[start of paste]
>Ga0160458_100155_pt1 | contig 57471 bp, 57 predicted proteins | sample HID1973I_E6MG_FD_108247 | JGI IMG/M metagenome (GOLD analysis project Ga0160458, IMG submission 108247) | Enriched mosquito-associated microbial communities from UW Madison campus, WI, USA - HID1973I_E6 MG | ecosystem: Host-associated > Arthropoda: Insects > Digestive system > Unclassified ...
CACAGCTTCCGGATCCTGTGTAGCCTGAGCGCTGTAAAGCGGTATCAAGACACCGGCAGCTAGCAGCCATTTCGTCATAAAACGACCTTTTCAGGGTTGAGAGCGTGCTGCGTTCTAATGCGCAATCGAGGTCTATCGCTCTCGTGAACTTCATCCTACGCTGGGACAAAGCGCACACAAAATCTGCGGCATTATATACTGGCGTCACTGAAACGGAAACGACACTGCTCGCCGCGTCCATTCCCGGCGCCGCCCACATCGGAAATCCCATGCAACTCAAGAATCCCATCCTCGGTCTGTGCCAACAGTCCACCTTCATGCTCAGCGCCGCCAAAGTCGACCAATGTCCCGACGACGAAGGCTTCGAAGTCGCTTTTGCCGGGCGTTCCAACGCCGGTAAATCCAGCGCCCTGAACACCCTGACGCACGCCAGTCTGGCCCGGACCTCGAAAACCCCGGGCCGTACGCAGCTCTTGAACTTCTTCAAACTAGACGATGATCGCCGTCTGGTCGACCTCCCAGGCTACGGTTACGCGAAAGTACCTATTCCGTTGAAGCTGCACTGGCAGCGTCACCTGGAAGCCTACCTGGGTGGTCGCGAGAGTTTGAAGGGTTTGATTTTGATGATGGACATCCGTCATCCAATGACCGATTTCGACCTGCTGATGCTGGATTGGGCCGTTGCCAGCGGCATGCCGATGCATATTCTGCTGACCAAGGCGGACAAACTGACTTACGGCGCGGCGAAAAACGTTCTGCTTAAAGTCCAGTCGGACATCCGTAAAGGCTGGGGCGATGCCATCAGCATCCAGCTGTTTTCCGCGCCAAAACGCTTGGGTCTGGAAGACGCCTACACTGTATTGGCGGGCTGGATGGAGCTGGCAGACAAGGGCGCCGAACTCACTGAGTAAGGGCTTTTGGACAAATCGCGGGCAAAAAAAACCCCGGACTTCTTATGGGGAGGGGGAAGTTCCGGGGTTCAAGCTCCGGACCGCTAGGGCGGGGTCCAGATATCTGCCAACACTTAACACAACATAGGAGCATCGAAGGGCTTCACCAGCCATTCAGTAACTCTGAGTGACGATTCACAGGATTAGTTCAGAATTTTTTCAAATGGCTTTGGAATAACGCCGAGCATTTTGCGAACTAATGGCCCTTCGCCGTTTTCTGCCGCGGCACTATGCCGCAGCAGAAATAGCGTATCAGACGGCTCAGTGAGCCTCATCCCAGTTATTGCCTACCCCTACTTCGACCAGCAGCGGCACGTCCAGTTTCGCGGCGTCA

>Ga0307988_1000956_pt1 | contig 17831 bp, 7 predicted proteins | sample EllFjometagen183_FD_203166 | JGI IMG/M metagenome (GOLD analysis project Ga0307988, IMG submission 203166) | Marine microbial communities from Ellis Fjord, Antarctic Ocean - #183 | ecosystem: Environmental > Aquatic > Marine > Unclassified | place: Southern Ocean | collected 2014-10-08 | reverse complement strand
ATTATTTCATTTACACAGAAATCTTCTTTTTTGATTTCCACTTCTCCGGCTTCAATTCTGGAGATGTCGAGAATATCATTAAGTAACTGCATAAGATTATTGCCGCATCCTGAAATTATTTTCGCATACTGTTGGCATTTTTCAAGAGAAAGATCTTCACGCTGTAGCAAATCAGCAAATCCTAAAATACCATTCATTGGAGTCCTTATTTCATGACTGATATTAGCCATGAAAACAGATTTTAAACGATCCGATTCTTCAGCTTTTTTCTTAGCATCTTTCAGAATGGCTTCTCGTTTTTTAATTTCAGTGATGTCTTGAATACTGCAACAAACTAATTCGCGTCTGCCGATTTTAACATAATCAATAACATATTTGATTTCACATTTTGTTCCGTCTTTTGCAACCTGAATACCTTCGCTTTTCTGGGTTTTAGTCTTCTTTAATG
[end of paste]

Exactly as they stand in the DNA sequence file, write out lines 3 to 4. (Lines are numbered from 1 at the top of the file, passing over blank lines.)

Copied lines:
>Ga0307988_1000956_pt1 | contig 17831 bp, 7 predicted proteins | sample EllFjometagen183_FD_203166 | JGI IMG/M metagenome (GOLD analysis project Ga0307988, IMG submission 203166) | Marine microbial communities from Ellis Fjord, Antarctic Ocean - #183 | ecosystem: Environmental > Aquatic > Marine > Unclassified | place: Southern Ocean | collected 2014-10-08 | reverse complement strand
ATTATTTCATTTACACAGAAATCTTCTTTTTTGATTTCCACTTCTCCGGCTTCAATTCTGGAGATGTCGAGAATATCATTAAGTAACTGCATAAGATTATTGCCGCATCCTGAAATTATTTTCGCATACTGTTGGCATTTTTCAAGAGAAAGATCTTCACGCTGTAGCAAATCAGCAAATCCTAAAATACCATTCATTGGAGTCCTTATTTCATGACTGATATTAGCCATGAAAACAGATTTTAAACGATCCGATTCTTCAGCTTTTTTCTTAGCATCTTTCAGAATGGCTTCTCGTTTTTTAATTTCAGTGATGTCTTGAATACTGCAACAAACTAATTCGCGTCTGCCGATTTTAACATAATCAATAACATATTTGATTTCACATTTTGTTCCGTCTTTTGCAACCTGAATACCTTCGCTTTTCTGGGTTTTAGTCTTCTTTAATG